How to keep dogs calm in storms

By Caroline Spencer – a dog behaviourist from ProDog Raw.

The Met Office is predicting that rain, thunderstorms and cooler temperatures will follow the UK’s ‘hottest day of the year’. Dog care professionals looking after nervous pets are likely to be concerned about how they can keep them calm in storms.

Anxiety can be a serious problem for dogs, whilst their acute hearing and change in atmospheric pressure means they sense bad weather from a much greater distance. We all want to keep pets content and safe, making this a prominent worry. Thankfully, there are things you can do to keep dogs relaxed during a storm.

Key signs of thunderstorm anxiety in dogs include panting or hiding, shaking, pacing, their ears being pulled back, and yawning. Storms can cause stress for various reasons; dogs often find the sound distressing, whilst air pressure changes, dark skies and static electricity can incite anxiety. To help your dog stay as relaxed as possible I would recommend the following:

Keep them inside and close your curtains

A dog might like being outside but during a storm it’s always best to keep them inside with you. Be prepared and encourage them to go to the toilet in advance, before closing your curtains or blinds to shelter them from bright lightning strikes – for lots of dogs, this is particularly alarming.

Create a calm atmosphere and safe space

Firstly, it’s important that you create a calm atmosphere and safe, nurturing space for your dog. If they respond positively to any type of relaxing music, consider playing that in the background, leave the TV on or play white noise. Of course, avoid any TV programmes with loud bangs! Be there for the dog, hold them, and utilise anything they find soothing, such as a blanket they love or their favourite toys.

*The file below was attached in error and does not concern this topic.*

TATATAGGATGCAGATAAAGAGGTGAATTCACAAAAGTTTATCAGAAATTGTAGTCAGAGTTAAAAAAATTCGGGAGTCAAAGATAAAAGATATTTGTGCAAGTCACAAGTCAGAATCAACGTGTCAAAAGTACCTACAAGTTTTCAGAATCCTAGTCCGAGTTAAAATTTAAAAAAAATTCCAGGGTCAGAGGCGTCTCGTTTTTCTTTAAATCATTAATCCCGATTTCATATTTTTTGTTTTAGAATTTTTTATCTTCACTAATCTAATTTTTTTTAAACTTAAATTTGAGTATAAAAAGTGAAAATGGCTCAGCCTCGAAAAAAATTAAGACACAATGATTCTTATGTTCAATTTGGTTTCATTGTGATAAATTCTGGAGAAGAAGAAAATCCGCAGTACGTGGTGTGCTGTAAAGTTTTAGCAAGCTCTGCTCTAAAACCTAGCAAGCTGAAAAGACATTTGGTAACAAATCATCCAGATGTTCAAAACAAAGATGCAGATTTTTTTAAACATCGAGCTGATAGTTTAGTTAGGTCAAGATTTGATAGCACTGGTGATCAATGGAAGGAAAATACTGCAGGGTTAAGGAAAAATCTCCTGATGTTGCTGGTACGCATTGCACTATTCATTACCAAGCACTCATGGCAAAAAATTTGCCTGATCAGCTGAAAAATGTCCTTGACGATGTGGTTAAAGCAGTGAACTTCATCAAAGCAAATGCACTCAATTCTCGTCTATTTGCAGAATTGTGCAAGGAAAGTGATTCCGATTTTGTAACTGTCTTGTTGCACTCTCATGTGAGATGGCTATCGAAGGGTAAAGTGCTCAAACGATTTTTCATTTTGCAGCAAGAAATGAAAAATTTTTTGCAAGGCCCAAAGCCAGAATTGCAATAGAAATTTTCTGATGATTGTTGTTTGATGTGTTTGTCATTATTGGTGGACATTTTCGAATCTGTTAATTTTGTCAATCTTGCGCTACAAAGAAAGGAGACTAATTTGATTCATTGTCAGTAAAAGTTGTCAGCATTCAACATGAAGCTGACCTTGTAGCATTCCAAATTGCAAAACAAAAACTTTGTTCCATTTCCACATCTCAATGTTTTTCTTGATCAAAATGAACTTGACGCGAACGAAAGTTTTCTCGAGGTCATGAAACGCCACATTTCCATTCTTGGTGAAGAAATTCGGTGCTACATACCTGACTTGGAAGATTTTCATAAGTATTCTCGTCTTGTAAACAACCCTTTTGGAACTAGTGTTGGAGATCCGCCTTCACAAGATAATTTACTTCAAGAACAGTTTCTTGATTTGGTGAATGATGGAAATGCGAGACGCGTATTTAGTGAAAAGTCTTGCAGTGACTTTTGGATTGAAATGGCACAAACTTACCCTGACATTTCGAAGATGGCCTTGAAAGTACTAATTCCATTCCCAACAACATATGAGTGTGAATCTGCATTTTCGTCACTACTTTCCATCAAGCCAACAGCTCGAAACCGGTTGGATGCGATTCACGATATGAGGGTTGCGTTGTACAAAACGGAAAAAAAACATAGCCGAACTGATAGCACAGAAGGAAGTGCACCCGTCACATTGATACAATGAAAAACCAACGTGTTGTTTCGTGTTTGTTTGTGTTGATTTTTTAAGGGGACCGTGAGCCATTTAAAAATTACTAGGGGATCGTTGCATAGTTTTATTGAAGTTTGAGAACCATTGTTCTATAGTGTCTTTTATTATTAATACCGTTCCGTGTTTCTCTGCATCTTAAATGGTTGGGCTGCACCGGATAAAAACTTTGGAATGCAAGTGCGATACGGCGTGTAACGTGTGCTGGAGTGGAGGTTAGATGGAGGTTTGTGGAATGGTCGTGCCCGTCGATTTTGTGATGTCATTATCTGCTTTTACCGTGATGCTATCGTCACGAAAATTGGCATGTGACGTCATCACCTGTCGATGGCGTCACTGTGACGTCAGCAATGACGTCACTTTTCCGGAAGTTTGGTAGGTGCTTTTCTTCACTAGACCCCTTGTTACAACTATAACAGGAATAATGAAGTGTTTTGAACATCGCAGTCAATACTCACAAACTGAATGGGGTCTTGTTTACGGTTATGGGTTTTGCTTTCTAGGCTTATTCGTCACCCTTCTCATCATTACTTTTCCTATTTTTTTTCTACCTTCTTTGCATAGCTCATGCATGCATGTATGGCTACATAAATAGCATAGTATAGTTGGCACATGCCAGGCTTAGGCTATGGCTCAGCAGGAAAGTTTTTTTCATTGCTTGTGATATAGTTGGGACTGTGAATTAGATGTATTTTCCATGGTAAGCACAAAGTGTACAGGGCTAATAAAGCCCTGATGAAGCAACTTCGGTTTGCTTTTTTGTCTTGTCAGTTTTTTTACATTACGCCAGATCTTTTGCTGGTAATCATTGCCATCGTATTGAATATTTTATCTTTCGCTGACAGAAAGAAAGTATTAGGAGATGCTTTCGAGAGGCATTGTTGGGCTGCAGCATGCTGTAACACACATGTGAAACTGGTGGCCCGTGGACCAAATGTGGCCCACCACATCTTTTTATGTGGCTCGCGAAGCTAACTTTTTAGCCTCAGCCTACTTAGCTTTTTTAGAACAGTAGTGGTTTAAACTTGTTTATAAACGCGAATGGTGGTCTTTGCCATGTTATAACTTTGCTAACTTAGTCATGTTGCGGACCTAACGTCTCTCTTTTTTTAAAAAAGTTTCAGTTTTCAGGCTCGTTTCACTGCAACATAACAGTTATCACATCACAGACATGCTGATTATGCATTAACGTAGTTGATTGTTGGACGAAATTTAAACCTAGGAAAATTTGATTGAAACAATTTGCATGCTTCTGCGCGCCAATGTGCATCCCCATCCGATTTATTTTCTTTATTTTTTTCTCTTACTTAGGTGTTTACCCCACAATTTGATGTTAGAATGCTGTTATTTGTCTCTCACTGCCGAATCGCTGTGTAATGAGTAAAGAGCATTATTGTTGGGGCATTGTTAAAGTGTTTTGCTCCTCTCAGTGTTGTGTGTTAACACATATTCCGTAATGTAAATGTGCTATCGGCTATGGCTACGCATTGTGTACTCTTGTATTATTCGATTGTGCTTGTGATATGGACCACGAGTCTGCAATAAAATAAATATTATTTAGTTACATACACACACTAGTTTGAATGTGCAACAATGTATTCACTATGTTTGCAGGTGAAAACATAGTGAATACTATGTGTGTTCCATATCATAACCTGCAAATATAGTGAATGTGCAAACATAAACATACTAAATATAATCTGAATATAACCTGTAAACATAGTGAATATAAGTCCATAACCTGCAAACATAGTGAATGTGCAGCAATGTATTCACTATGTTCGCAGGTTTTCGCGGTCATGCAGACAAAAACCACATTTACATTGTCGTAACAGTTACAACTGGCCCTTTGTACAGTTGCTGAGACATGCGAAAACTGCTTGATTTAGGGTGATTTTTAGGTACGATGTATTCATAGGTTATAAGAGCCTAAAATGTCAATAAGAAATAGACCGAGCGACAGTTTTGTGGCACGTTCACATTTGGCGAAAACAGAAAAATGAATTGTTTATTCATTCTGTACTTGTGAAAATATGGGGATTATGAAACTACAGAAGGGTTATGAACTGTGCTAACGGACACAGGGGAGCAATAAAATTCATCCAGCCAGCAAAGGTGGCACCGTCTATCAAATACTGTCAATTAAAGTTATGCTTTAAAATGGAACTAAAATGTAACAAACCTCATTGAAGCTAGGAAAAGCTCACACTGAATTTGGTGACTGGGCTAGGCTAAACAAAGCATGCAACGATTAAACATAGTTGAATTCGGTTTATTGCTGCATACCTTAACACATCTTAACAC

You could also create a den inside. If a dog likes being in a crate, drape a blanket over it to muffle lights and sounds from the storm. Although, I would recommend keeping the door open so the dog doesn’t feel restricted – it should be a place of solace, not something that makes them feel more stressed.

Research also suggests that some dogs find fabric triggering; yours might feel more comfortable in a bathroom, where they can relax away from static materials.

Act normally

To create a calm atmosphere, you must act normally and stay relaxed yourself; dogs pay attention to your behaviour and if they see that you’re calm, this will show them there’s nothing to worry about. Use a calm voice and relaxed body language to avoid reinforcing your dog’s fear. Ultimately, if you’re nervous, they will be too.

Equally, try to avoid positively reinforcing your dog’s fear. If you lavish them with attention and praise while they’re howling, barking, or after having an accident, this can teach them that such behaviours garner attention. In these instances, support your dog with a calming hold or massage.

Use a body wrap

As high wind changes and barometric pressures during storms can make dogs anxious, body wraps often prove to be an invaluable investment. These wraps distribute firm, even pressure over the dog’s body, making it feel more secure.

If you don’t have a wrap, try a t-shirt that fits them instead – this can be a great, affordable alternative.

Create positive associations

Low arousal, low energy games like sniff-and-search activities reduce anxiety and help dogs better cope with the situation. Meanwhile, I would suggest you opt for long-lasting, natural treats like ostrich bones as chewing can reduce anxiety. Also, make sure your dog has consistent access to water so they don’t become dehydrated.

Consider supplements

Owners can invest in calming, natural supplements for their dog. At ProDog Raw we have an extensive range of supplements that support dogs’ wellbeing, while the Hush calming spray and Pet Remedy herbal calming products can be incredibly helpful for nervous dogs.

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